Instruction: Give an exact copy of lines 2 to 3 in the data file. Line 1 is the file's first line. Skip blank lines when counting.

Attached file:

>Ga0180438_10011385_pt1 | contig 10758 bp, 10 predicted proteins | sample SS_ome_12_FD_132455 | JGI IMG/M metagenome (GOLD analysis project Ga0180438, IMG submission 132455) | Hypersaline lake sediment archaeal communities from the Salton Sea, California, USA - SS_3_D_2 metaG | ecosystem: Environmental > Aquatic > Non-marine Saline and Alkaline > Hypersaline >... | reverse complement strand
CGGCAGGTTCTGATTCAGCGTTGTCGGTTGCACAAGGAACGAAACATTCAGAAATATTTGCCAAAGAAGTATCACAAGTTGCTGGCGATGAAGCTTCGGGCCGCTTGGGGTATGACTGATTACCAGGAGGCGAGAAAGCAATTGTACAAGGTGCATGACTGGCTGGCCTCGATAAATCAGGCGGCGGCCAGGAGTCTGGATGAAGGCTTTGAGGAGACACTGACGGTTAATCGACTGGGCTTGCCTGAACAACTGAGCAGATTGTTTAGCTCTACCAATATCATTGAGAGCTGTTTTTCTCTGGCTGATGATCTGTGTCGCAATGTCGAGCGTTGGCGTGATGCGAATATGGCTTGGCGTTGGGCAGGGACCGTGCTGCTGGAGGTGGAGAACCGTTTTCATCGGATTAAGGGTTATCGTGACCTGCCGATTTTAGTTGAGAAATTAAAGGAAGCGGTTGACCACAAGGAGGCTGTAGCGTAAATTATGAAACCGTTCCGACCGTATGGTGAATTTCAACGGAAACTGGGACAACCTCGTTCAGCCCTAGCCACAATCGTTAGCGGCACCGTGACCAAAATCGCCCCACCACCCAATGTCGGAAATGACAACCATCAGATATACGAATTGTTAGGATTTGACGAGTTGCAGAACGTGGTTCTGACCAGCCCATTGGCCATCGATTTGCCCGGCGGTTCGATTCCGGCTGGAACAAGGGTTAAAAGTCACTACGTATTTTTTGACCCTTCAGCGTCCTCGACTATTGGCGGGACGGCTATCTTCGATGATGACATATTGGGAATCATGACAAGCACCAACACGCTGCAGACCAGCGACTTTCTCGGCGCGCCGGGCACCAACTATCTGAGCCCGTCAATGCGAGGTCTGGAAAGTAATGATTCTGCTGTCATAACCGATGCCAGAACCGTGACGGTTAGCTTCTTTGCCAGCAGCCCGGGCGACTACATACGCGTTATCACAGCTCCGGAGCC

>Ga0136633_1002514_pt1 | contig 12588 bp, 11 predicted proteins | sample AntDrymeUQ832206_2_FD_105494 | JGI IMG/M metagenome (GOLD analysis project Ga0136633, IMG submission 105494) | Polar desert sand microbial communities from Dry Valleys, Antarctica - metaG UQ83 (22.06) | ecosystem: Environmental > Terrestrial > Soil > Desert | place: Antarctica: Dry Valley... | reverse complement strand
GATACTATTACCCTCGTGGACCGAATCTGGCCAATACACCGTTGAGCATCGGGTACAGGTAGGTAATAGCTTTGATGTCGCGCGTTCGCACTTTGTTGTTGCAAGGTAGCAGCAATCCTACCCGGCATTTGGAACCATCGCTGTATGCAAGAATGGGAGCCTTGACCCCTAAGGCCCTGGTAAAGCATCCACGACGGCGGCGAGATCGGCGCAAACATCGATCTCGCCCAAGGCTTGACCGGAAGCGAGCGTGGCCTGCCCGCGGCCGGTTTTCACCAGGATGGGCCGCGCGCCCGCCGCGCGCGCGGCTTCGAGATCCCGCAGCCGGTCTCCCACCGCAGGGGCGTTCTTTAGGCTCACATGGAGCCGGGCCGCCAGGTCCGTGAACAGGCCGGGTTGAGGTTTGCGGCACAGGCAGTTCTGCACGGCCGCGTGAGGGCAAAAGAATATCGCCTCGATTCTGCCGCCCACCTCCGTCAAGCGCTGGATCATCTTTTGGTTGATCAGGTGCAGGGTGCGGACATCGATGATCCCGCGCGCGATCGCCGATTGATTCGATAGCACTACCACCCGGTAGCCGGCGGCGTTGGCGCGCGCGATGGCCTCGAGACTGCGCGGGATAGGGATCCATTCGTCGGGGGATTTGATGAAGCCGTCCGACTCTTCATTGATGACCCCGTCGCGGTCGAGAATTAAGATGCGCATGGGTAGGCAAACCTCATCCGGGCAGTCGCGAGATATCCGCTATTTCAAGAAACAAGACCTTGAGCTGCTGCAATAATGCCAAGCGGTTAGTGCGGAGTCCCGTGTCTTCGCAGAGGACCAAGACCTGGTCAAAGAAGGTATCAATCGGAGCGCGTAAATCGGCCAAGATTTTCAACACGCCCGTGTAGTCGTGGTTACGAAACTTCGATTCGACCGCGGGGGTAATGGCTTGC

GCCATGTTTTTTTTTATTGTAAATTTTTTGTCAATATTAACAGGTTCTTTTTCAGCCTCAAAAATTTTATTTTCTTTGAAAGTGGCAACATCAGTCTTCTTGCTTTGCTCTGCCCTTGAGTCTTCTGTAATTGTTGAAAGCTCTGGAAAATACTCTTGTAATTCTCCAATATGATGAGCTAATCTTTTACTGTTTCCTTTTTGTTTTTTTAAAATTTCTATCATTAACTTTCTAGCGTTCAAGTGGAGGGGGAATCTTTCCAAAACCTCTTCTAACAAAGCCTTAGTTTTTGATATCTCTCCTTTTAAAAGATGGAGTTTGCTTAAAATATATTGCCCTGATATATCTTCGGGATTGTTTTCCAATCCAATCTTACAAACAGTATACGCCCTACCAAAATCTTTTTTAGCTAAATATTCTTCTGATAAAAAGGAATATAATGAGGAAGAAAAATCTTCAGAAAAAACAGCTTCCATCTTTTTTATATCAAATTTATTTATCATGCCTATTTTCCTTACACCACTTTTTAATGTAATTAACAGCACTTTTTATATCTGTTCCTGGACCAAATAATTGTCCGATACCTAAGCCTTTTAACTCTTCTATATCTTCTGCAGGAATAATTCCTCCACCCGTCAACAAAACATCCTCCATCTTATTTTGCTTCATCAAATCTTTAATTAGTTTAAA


CGGCAGGTTCTGATTCAGCGTTGTCGGTTGCACAAGGAACGAAACATTCAGAAATATTTGCCAAAGAAGTATCACAAGTTGCTGGCGATGAAGCTTCGGGCCGCTTGGGGTATGACTGATTACCAGGAGGCGAGAAAGCAATTGTACAAGGTGCATGACTGGCTGGCCTCGATAAATCAGGCGGCGGCCAGGAGTCTGGATGAAGGCTTTGAGGAGACACTGACGGTTAATCGACTGGGCTTGCCTGAACAACTGAGCAGATTGTTTAGCTCTACCAATATCATTGAGAGCTGTTTTTCTCTGGCTGATGATCTGTGTCGCAATGTCGAGCGTTGGCGTGATGCGAATATGGCTTGGCGTTGGGCAGGGACCGTGCTGCTGGAGGTGGAGAACCGTTTTCATCGGATTAAGGGTTATCGTGACCTGCCGATTTTAGTTGAGAAATTAAAGGAAGCGGTTGACCACAAGGAGGCTGTAGCGTAAATTATGAAACCGTTCCGACCGTATGGTGAATTTCAACGGAAACTGGGACAACCTCGTTCAGCCCTAGCCACAATCGTTAGCGGCACCGTGACCAAAATCGCCCCACCACCCAATGTCGGAAATGACAACCATCAGATATACGAATTGTTAGGATTTGACGAGTTGCAGAACGTGGTTCTGACCAGCCCATTGGCCATCGATTTGCCCGGCGGTTCGATTCCGGCTGGAACAAGGGTTAAAAGTCACTACGTATTTTTTGACCCTTCAGCGTCCTCGACTATTGGCGGGACGGCTATCTTCGATGATGACATATTGGGAATCATGACAAGCACCAACACGCTGCAGACCAGCGACTTTCTCGGCGCGCCGGGCACCAACTATCTGAGCCCGTCAATGCGAGGTCTGGAAAGTAATGATTCTGCTGTCATAACCGATGCCAGAACCGTGACGGTTAGCTTCTTTGCCAGCAGCCCGGGCGACTACATACGCGTTATCACAGCTCCGGAGCC

>Ga0136633_1002514_pt1 | contig 12588 bp, 11 predicted proteins | sample AntDrymeUQ832206_2_FD_105494 | JGI IMG/M metagenome (GOLD analysis project Ga0136633, IMG submission 105494) | Polar desert sand microbial communities from Dry Valleys, Antarctica - metaG UQ83 (22.06) | ecosystem: Environmental > Terrestrial > Soil > Desert | place: Antarctica: Dry Valley... | reverse complement strand